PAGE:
The discovery, by researchers at the University of Massachusetts Amherst, may one day make into an electronic device or medgadget of your own. The scientists discovered “nanowires” 3-5 nanometers in width produced by Geobacter bacterium that the organism probably uses “to transfer electrons outside the cell onto insoluble electron acceptors, such as iron minerals and possibly electrodes.”
The findings of microbiologist Derek R. Lovley’s research team are published in the June 23rd issue of Nature, an international science journal. Researchers found that the conductive structures, known as “microbial nanowires,” are produced by a novel microorganism known as Geobacter. The nanowires are incredibly fine, only 3-5 nanometers in width (20,000 times finer than a human hair), but quite durable and more than a thousand times long as they are wide.
“Such long, thin conductive structures are unprecedented in biology,” said Lovley. “This completely changes our concept of how microorganisms can handle electrons, and it also seems likely that microbial nanowires could be useful materials for the development of extremely small electronic devices.”
“The microbial world never stops surprising us,” said Dr. Aristides Patrinos of the U.S. Department of Energy, which funds the Geobacter research. “The remarkable and unexpected discovery of microbial structures comprising microbial nanowires that may enable a microbial community in a contaminated waste site to form mini-power grids could provide new approaches to using microbes to assist in the remediation of DOE waste sites; to support the operation of mini-environmental sensors, and to nano-manufacture in novel biological ways. This discovery also illustrates the continuing relevance of the physical sciences to today’s biological investigations.”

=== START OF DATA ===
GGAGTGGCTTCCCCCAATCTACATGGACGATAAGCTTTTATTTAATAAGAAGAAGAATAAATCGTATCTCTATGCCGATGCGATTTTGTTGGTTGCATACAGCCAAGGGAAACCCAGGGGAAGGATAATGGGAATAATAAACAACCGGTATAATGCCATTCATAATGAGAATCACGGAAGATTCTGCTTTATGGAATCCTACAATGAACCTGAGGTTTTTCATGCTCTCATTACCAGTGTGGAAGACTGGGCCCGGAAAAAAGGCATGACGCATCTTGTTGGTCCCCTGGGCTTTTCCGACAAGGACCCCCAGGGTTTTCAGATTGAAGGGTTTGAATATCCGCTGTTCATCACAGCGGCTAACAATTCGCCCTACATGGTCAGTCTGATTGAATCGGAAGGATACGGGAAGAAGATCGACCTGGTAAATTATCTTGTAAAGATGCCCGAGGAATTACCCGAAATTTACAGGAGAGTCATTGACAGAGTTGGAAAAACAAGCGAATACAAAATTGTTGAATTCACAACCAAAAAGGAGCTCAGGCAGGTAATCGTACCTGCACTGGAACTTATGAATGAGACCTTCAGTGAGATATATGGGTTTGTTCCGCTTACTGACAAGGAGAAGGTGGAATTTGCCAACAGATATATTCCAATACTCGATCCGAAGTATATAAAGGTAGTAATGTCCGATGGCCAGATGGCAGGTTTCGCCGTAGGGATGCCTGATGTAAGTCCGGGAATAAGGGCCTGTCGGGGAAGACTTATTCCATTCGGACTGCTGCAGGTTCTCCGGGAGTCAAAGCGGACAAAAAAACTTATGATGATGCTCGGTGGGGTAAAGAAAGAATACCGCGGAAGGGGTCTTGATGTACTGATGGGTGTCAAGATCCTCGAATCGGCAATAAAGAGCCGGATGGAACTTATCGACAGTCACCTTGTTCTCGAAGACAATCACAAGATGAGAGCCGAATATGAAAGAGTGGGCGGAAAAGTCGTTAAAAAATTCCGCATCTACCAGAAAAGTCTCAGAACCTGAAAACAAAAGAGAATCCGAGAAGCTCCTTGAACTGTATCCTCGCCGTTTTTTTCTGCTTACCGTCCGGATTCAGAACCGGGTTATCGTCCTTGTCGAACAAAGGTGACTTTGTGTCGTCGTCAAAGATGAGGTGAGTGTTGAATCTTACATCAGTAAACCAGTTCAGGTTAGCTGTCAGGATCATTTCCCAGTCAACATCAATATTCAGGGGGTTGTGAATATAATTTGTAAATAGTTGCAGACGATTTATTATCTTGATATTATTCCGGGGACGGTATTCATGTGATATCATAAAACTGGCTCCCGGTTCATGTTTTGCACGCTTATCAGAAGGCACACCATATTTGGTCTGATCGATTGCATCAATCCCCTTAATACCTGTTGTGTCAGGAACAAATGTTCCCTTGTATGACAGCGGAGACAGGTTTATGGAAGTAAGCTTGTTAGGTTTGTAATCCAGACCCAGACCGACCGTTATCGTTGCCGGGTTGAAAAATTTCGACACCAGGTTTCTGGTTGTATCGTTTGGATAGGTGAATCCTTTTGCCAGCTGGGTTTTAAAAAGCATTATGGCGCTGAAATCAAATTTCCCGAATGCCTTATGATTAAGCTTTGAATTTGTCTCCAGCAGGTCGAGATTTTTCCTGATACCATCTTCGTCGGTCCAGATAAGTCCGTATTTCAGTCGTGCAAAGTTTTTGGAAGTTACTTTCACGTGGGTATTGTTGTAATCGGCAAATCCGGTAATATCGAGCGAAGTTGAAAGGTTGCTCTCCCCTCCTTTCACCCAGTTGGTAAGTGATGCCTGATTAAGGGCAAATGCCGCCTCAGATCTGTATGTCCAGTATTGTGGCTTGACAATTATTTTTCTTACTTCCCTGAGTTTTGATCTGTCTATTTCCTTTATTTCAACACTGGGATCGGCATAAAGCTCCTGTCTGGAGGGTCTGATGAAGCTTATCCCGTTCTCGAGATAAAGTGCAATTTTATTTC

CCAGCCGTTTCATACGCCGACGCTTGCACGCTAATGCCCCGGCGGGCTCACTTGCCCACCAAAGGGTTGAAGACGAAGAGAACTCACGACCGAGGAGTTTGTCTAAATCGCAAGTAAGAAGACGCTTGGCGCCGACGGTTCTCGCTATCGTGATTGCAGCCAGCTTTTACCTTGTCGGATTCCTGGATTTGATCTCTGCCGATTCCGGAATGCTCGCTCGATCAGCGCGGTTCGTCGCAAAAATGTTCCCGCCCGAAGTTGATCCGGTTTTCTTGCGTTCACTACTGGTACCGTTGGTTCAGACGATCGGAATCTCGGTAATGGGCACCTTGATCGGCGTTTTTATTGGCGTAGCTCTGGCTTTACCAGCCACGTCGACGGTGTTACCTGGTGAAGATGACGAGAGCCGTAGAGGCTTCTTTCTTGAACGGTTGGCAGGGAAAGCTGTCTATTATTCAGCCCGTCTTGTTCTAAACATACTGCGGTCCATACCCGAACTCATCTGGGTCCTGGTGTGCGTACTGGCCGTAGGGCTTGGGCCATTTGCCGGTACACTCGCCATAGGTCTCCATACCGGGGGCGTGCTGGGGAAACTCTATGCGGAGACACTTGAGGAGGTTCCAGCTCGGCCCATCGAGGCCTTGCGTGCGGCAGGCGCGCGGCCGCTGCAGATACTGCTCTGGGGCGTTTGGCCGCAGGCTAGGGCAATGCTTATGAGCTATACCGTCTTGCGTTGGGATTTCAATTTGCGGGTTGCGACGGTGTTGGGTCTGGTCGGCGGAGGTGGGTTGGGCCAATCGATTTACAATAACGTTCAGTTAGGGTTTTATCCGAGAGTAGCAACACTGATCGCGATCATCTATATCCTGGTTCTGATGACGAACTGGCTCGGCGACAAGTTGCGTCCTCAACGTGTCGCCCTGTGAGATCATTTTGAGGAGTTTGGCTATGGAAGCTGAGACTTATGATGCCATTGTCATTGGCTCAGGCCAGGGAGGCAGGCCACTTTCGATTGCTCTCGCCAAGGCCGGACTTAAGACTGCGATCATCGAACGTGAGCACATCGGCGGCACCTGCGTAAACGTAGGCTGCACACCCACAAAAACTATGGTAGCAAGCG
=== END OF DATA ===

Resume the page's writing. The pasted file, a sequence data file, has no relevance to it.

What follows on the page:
Eugene Madsen, a Cornell University research microbiologist, noted, “I have watched and judged, in peer review, many of Dr. Lovley’s remarkable scientific advancements since the discovery of Geobacter in 1987. The latest advancement, microbial nanowires, is another major milestone because it may usher in a new era of exploration of both microbial respiration and bio-electronics.” The findings, he said, are “promising and exciting,” although he emphasized the information must be independently confirmed and extended by other microbiologists and biophysicists…
Ultrafine wires, often referred to as nanowires, are required for further miniaturization of electronic devices. Manufacturing nanowires from more traditional materials such as metals, silica, or carbon is difficult and expensive. However, it is easy to grow billions of Geobacter cells in the laboratory and harvest the microbial nanowires that they produce. Furthermore, by altering the DNA sequence of the genes that encode for microbial nanowires, it may be possible to produce nanowires with different properties and functions.
Another interesting implication of this research is that it suggests a mechanism for microbes to share energy in a mini-power grid. The nanowire pili of individual Geobacter often intertwine, suggesting a strategy by which Geobacter might share electricity…